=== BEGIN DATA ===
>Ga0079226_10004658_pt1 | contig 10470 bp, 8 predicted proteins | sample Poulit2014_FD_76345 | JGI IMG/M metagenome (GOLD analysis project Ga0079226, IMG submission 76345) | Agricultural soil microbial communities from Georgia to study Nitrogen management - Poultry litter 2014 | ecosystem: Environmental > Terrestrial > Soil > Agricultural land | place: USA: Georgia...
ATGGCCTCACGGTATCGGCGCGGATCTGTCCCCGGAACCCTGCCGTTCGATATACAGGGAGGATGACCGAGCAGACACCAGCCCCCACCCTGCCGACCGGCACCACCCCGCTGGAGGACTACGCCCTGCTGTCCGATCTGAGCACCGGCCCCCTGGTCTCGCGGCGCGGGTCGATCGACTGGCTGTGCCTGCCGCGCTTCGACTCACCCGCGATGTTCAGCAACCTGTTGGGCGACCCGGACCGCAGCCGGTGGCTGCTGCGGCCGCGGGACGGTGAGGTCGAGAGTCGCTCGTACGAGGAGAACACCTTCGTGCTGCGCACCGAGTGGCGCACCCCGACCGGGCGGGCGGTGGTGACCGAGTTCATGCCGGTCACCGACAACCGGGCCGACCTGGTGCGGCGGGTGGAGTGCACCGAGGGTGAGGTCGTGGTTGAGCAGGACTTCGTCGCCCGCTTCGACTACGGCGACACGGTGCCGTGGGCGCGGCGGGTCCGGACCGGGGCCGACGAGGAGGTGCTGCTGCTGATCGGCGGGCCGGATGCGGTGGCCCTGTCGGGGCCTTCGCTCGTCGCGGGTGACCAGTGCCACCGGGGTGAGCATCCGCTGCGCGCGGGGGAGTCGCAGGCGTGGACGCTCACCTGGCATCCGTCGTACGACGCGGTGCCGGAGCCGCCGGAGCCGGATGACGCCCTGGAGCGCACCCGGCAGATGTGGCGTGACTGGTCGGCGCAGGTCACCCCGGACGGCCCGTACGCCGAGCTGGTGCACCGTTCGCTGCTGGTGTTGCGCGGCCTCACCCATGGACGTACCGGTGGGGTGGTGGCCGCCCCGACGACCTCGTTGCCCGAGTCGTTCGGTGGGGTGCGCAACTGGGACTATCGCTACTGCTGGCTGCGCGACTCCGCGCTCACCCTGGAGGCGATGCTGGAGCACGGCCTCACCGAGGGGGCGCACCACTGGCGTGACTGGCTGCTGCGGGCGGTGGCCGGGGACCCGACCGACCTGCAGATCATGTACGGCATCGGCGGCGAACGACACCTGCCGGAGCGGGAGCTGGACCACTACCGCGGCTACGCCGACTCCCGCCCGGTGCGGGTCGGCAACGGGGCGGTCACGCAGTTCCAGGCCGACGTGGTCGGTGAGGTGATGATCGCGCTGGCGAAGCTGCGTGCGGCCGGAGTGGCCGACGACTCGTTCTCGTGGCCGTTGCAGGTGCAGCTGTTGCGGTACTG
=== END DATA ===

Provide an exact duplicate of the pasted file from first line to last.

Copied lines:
>Ga0079226_10004658_pt1 | contig 10470 bp, 8 predicted proteins | sample Poulit2014_FD_76345 | JGI IMG/M metagenome (GOLD analysis project Ga0079226, IMG submission 76345) | Agricultural soil microbial communities from Georgia to study Nitrogen management - Poultry litter 2014 | ecosystem: Environmental > Terrestrial > Soil > Agricultural land | place: USA: Georgia...
ATGGCCTCACGGTATCGGCGCGGATCTGTCCCCGGAACCCTGCCGTTCGATATACAGGGAGGATGACCGAGCAGACACCAGCCCCCACCCTGCCGACCGGCACCACCCCGCTGGAGGACTACGCCCTGCTGTCCGATCTGAGCACCGGCCCCCTGGTCTCGCGGCGCGGGTCGATCGACTGGCTGTGCCTGCCGCGCTTCGACTCACCCGCGATGTTCAGCAACCTGTTGGGCGACCCGGACCGCAGCCGGTGGCTGCTGCGGCCGCGGGACGGTGAGGTCGAGAGTCGCTCGTACGAGGAGAACACCTTCGTGCTGCGCACCGAGTGGCGCACCCCGACCGGGCGGGCGGTGGTGACCGAGTTCATGCCGGTCACCGACAACCGGGCCGACCTGGTGCGGCGGGTGGAGTGCACCGAGGGTGAGGTCGTGGTTGAGCAGGACTTCGTCGCCCGCTTCGACTACGGCGACACGGTGCCGTGGGCGCGGCGGGTCCGGACCGGGGCCGACGAGGAGGTGCTGCTGCTGATCGGCGGGCCGGATGCGGTGGCCCTGTCGGGGCCTTCGCTCGTCGCGGGTGACCAGTGCCACCGGGGTGAGCATCCGCTGCGCGCGGGGGAGTCGCAGGCGTGGACGCTCACCTGGCATCCGTCGTACGACGCGGTGCCGGAGCCGCCGGAGCCGGATGACGCCCTGGAGCGCACCCGGCAGATGTGGCGTGACTGGTCGGCGCAGGTCACCCCGGACGGCCCGTACGCCGAGCTGGTGCACCGTTCGCTGCTGGTGTTGCGCGGCCTCACCCATGGACGTACCGGTGGGGTGGTGGCCGCCCCGACGACCTCGTTGCCCGAGTCGTTCGGTGGGGTGCGCAACTGGGACTATCGCTACTGCTGGCTGCGCGACTCCGCGCTCACCCTGGAGGCGATGCTGGAGCACGGCCTCACCGAGGGGGCGCACCACTGGCGTGACTGGCTGCTGCGGGCGGTGGCCGGGGACCCGACCGACCTGCAGATCATGTACGGCATCGGCGGCGAACGACACCTGCCGGAGCGGGAGCTGGACCACTACCGCGGCTACGCCGACTCCCGCCCGGTGCGGGTCGGCAACGGGGCGGTCACGCAGTTCCAGGCCGACGTGGTCGGTGAGGTGATGATCGCGCTGGCGAAGCTGCGTGCGGCCGGAGTGGCCGACGACTCGTTCTCGTGGCCGTTGCAGGTGCAGCTGTTGCGGTACTG